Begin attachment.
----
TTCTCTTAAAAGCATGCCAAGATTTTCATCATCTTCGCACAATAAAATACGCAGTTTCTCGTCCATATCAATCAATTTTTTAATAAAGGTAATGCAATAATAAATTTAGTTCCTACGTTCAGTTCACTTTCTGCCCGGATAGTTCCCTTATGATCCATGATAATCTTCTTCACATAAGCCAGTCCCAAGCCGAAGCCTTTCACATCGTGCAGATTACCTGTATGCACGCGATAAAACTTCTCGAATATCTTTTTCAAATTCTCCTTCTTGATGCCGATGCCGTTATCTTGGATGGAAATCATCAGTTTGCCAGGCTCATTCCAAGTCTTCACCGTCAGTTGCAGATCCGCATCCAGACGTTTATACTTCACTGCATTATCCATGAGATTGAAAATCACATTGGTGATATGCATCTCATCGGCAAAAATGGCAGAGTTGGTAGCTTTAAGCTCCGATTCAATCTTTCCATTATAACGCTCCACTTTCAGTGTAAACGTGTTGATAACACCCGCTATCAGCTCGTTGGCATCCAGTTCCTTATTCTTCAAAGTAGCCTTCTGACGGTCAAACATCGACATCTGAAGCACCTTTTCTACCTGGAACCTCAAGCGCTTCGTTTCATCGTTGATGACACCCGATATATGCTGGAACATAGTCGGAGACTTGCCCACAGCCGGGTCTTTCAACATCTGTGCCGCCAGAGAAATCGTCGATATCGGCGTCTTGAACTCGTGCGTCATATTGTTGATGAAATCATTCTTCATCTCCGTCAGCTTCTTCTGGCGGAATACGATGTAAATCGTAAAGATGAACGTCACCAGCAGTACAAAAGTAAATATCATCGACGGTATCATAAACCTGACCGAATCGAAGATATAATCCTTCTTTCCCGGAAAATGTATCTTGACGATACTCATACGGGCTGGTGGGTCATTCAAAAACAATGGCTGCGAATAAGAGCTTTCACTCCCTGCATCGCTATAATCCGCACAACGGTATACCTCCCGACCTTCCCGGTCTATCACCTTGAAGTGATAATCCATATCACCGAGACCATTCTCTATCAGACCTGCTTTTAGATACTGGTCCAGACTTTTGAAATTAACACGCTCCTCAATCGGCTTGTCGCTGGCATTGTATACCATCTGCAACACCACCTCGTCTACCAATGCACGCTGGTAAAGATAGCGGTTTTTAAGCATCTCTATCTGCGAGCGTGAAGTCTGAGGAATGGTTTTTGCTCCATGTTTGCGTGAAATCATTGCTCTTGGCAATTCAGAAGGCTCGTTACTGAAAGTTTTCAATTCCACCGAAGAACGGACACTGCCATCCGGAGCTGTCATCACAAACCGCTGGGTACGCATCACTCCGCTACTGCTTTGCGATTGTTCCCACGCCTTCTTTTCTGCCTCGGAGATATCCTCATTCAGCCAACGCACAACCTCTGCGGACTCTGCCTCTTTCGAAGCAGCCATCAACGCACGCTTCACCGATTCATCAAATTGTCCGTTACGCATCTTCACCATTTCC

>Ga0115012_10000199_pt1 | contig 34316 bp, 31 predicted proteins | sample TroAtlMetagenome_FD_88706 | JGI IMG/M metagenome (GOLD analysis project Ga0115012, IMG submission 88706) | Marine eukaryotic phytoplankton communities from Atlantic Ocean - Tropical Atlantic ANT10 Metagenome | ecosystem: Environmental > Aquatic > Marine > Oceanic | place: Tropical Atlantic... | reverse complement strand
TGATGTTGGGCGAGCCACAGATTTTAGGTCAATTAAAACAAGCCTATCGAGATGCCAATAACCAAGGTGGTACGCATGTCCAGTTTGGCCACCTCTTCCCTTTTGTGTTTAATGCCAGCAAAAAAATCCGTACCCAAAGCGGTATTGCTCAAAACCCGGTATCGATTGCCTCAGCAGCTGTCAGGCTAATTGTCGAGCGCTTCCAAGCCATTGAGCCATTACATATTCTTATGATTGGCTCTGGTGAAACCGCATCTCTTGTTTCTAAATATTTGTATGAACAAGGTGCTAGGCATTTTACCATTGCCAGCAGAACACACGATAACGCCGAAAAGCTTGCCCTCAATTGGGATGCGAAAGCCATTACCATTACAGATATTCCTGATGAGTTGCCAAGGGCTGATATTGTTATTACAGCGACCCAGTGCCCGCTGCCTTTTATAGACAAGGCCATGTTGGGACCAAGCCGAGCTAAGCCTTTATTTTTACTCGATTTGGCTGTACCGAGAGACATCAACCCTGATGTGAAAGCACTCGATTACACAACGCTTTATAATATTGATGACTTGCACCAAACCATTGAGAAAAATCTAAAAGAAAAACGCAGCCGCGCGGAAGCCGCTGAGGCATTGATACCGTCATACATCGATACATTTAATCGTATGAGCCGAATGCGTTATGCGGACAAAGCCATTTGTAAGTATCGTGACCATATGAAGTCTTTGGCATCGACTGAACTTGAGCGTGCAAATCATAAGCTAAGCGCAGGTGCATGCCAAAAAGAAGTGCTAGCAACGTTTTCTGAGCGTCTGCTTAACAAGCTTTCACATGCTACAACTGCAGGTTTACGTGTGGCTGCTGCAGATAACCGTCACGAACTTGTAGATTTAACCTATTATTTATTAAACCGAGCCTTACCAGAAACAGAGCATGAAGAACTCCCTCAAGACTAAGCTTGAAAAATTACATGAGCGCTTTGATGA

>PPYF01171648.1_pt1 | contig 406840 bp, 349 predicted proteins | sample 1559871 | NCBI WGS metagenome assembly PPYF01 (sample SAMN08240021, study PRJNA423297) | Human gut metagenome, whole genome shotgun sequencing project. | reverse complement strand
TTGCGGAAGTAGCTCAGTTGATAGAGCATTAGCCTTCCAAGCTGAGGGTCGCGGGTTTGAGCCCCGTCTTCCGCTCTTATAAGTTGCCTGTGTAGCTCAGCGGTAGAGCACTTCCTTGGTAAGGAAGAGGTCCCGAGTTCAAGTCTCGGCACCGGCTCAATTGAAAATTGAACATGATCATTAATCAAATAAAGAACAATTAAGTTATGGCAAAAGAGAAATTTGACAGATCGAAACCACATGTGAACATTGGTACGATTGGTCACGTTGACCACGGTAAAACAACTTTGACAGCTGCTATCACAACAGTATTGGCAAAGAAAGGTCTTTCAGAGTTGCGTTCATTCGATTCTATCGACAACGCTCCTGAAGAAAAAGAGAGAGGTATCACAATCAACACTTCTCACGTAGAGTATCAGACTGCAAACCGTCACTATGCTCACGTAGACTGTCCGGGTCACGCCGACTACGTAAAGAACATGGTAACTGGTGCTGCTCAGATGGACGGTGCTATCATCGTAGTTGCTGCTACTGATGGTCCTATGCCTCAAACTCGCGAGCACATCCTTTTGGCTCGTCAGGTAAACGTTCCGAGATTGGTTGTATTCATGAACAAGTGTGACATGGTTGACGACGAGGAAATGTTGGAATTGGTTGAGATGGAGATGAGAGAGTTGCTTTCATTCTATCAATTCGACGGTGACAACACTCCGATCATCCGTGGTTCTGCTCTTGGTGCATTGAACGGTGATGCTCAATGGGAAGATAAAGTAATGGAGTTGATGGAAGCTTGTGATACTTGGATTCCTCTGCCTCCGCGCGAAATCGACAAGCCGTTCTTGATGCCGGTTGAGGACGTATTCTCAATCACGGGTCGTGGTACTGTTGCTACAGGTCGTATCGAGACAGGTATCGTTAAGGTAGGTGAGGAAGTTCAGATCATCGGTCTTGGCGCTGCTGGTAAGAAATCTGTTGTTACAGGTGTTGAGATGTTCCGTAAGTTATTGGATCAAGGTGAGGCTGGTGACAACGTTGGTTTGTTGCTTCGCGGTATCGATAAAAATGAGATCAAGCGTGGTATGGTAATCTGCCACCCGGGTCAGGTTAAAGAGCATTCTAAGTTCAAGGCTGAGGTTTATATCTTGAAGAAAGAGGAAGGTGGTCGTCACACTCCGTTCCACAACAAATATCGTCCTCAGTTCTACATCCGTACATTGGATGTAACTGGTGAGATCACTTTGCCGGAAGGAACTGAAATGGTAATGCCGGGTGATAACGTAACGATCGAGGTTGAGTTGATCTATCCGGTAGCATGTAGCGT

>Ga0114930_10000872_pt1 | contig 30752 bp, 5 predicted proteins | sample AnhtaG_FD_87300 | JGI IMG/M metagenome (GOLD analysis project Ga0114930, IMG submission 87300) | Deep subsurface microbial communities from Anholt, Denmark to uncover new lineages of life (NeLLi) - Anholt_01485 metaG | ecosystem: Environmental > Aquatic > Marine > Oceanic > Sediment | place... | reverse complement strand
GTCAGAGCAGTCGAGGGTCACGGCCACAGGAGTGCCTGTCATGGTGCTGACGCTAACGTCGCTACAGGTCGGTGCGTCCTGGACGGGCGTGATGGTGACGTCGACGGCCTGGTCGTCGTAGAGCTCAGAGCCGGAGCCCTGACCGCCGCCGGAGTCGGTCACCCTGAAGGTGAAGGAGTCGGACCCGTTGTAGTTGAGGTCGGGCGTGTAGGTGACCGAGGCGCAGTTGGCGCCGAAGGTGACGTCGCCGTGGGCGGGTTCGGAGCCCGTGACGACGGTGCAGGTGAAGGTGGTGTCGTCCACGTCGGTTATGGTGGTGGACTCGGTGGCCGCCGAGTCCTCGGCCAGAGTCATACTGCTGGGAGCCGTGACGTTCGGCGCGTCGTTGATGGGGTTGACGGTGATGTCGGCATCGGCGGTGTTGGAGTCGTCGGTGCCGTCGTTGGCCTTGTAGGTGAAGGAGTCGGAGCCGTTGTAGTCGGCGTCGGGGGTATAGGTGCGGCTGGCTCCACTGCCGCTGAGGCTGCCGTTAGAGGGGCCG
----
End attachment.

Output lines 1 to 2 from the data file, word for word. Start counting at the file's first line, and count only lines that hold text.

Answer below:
TTCTCTTAAAAGCATGCCAAGATTTTCATCATCTTCGCACAATAAAATACGCAGTTTCTCGTCCATATCAATCAATTTTTTAATAAAGGTAATGCAATAATAAATTTAGTTCCTACGTTCAGTTCACTTTCTGCCCGGATAGTTCCCTTATGATCCATGATAATCTTCTTCACATAAGCCAGTCCCAAGCCGAAGCCTTTCACATCGTGCAGATTACCTGTATGCACGCGATAAAACTTCTCGAATATCTTTTTCAAATTCTCCTTCTTGATGCCGATGCCGTTATCTTGGATGGAAATCATCAGTTTGCCAGGCTCATTCCAAGTCTTCACCGTCAGTTGCAGATCCGCATCCAGACGTTTATACTTCACTGCATTATCCATGAGATTGAAAATCACATTGGTGATATGCATCTCATCGGCAAAAATGGCAGAGTTGGTAGCTTTAAGCTCCGATTCAATCTTTCCATTATAACGCTCCACTTTCAGTGTAAACGTGTTGATAACACCCGCTATCAGCTCGTTGGCATCCAGTTCCTTATTCTTCAAAGTAGCCTTCTGACGGTCAAACATCGACATCTGAAGCACCTTTTCTACCTGGAACCTCAAGCGCTTCGTTTCATCGTTGATGACACCCGATATATGCTGGAACATAGTCGGAGACTTGCCCACAGCCGGGTCTTTCAACATCTGTGCCGCCAGAGAAATCGTCGATATCGGCGTCTTGAACTCGTGCGTCATATTGTTGATGAAATCATTCTTCATCTCCGTCAGCTTCTTCTGGCGGAATACGATGTAAATCGTAAAGATGAACGTCACCAGCAGTACAAAAGTAAATATCATCGACGGTATCATAAACCTGACCGAATCGAAGATATAATCCTTCTTTCCCGGAAAATGTATCTTGACGATACTCATACGGGCTGGTGGGTCATTCAAAAACAATGGCTGCGAATAAGAGCTTTCACTCCCTGCATCGCTATAATCCGCACAACGGTATACCTCCCGACCTTCCCGGTCTATCACCTTGAAGTGATAATCCATATCACCGAGACCATTCTCTATCAGACCTGCTTTTAGATACTGGTCCAGACTTTTGAAATTAACACGCTCCTCAATCGGCTTGTCGCTGGCATTGTATACCATCTGCAACACCACCTCGTCTACCAATGCACGCTGGTAAAGATAGCGGTTTTTAAGCATCTCTATCTGCGAGCGTGAAGTCTGAGGAATGGTTTTTGCTCCATGTTTGCGTGAAATCATTGCTCTTGGCAATTCAGAAGGCTCGTTACTGAAAGTTTTCAATTCCACCGAAGAACGGACACTGCCATCCGGAGCTGTCATCACAAACCGCTGGGTACGCATCACTCCGCTACTGCTTTGCGATTGTTCCCACGCCTTCTTTTCTGCCTCGGAGATATCCTCATTCAGCCAACGCACAACCTCTGCGGACTCTGCCTCTTTCGAAGCAGCCATCAACGCACGCTTCACCGATTCATCAAATTGTCCGTTACGCATCTTCACCATTTCC

>Ga0115012_10000199_pt1 | contig 34316 bp, 31 predicted proteins | sample TroAtlMetagenome_FD_88706 | JGI IMG/M metagenome (GOLD analysis project Ga0115012, IMG submission 88706) | Marine eukaryotic phytoplankton communities from Atlantic Ocean - Tropical Atlantic ANT10 Metagenome | ecosystem: Environmental > Aquatic > Marine > Oceanic | place: Tropical Atlantic... | reverse complement strand